As a producer, Murphy usually succeeds in excavating the complex, uncomfortable truths in dramas about history: In The People v. O. J. Simpson, he exercised restraint while telling the most tawdry of true-crime tales; in Pose, he found subtlety in the most exuberant ballroom worlds; and in Feud: Bette and Joan, he criticized the machinations of old Hollywood’s most glamorous icons. But in Hollywood, he resorts to wishful thinking, never demonizing the industry and its Hays Code era, leaving the series toothless instead. The show acknowledges the sexism, racism, and homophobia of the postwar movie business, but it treats such systemic issues as simply failures of imagination—as if all Hollywood needed was more Roosevelts bravely striding onto movie sets.
In an interview with Salon, Murphy said he wanted to avoid the “incredibly bleak” tone of other alternate-history series such as The Man in the High Castle, while Mock explained that they wanted to adopt an optimistic tone that would underline the impact Hollywood can have on marginalized communities. When she and Murphy worked together on Pose, they received feedback that “it’s not realistic,” she said. “With Hollywood we are actually saying, ‘What are the many interventions that we could have made that could have possibly taken us onto a different road?’”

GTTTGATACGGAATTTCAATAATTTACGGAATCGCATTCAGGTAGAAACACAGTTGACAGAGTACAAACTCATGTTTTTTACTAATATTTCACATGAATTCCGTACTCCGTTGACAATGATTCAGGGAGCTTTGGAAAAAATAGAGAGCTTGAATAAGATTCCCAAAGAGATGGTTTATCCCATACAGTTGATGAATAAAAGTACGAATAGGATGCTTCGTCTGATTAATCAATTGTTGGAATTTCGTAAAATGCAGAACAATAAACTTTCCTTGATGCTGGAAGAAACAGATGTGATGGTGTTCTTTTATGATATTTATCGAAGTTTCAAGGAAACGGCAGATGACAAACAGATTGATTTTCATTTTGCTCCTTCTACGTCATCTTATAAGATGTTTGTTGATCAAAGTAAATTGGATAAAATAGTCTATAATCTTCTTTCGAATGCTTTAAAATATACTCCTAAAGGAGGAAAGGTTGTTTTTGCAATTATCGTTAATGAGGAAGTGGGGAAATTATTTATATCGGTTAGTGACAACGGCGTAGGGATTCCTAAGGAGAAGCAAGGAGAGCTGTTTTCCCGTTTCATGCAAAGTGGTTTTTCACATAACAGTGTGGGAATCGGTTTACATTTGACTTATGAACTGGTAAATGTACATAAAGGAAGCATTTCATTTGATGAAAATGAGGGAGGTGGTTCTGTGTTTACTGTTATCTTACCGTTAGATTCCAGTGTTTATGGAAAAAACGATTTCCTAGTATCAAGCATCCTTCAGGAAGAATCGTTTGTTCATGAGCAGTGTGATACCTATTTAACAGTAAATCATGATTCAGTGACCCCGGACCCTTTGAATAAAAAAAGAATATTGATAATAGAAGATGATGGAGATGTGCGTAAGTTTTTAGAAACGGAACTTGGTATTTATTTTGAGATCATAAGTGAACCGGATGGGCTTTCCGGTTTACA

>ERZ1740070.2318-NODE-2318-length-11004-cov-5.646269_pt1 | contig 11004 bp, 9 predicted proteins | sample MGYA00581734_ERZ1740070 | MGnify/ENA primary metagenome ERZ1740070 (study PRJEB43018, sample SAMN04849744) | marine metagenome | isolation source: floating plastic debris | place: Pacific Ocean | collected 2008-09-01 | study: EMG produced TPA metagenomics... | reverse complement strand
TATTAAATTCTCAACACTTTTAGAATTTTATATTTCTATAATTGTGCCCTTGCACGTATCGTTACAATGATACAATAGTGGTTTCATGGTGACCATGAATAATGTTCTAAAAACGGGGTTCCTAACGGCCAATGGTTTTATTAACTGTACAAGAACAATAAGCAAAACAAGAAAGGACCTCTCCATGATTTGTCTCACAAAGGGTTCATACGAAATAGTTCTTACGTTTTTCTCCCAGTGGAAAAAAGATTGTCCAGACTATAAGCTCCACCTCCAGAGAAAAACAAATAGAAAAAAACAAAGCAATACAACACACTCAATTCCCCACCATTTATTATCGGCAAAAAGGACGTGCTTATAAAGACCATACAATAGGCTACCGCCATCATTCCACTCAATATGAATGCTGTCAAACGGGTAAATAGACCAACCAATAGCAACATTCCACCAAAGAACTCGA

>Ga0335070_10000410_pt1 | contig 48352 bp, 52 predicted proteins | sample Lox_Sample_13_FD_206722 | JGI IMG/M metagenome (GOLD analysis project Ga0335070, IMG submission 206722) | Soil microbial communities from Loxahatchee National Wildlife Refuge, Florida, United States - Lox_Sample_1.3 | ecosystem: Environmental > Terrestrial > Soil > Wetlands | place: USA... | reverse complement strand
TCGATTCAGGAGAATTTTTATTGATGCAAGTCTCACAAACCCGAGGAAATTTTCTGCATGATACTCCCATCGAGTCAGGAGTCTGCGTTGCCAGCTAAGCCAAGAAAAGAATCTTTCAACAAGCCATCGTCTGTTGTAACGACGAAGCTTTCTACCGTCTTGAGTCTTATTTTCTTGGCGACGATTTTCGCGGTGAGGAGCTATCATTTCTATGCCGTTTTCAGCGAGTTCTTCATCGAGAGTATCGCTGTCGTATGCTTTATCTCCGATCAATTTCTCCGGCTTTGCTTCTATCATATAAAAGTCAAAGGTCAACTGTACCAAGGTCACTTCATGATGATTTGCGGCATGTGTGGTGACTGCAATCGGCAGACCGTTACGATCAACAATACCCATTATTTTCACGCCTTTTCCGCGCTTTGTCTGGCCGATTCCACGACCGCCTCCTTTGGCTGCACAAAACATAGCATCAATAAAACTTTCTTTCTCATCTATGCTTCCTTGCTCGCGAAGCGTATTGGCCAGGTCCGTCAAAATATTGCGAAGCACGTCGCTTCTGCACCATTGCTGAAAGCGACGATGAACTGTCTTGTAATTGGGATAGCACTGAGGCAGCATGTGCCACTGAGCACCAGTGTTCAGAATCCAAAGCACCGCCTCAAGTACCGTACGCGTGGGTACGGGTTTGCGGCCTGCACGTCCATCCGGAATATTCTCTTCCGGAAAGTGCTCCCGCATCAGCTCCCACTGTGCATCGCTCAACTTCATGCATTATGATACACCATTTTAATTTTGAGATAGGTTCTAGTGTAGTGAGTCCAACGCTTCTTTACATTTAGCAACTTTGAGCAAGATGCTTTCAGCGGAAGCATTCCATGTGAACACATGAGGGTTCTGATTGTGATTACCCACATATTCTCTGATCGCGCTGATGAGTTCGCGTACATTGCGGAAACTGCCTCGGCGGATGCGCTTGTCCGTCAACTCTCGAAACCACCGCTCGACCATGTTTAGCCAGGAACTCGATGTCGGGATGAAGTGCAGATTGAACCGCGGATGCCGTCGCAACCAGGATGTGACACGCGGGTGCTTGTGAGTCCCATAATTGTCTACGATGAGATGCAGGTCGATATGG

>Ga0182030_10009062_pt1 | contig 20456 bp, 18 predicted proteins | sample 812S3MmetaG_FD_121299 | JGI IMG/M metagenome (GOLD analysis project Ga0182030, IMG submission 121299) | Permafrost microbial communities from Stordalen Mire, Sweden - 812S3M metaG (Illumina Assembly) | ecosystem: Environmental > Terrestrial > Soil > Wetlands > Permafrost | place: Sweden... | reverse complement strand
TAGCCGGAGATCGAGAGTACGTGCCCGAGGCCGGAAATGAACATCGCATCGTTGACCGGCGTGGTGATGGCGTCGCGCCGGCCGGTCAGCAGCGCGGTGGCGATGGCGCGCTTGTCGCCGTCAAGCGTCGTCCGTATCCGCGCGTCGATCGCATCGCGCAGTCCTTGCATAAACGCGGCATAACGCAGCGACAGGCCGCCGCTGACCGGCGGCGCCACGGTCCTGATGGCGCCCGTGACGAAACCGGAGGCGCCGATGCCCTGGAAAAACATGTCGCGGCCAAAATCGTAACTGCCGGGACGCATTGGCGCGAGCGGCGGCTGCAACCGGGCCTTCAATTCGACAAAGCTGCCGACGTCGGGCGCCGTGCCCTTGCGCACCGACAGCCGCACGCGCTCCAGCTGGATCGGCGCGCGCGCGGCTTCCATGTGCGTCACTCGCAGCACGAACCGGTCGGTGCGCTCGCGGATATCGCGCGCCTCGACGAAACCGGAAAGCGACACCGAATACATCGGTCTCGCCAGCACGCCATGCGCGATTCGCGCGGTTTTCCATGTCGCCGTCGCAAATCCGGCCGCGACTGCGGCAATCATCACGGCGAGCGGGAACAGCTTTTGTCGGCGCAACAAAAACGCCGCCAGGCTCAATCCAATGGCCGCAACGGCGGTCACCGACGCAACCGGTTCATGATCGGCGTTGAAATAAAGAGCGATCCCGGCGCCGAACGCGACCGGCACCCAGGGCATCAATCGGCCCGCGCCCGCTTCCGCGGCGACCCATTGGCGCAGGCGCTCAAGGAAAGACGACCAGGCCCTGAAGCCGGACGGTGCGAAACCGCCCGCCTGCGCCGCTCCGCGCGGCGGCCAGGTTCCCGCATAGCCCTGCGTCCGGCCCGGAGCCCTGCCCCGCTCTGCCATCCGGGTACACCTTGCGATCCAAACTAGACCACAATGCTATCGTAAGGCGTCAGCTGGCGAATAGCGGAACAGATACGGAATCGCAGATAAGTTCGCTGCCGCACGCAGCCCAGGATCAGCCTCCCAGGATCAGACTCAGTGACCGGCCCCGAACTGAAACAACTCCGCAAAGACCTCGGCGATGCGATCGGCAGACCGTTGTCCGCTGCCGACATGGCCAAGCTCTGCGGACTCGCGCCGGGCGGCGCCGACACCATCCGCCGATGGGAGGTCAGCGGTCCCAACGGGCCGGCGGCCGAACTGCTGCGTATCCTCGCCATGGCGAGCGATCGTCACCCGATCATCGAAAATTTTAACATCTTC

Yet, that’s exactly the problem with Hollywood: The show doesn’t present a series of “interventions” that could have accelerated the industry’s progress; it presents a series of ridiculous plot contrivances. Camille lands the gig because of Roosevelt’s appeal. Patti LuPone’s Avis becomes the first female studio head because her philandering husband, who had the job, suffers a mid-coital heart attack. Everyone working on Meg, the film starring Camille and written and directed by talent of color, fears that their project will anger “the South.” But the biopic, which changes the race and backstory of Peg Entwistle, an actor who leapt to her death off the Hollywood sign, gets saved from censorship by a deus ex machina. Racism becomes a nonissue for Meg after the film opens; as a newscaster notes, racial protests “simply melted away.”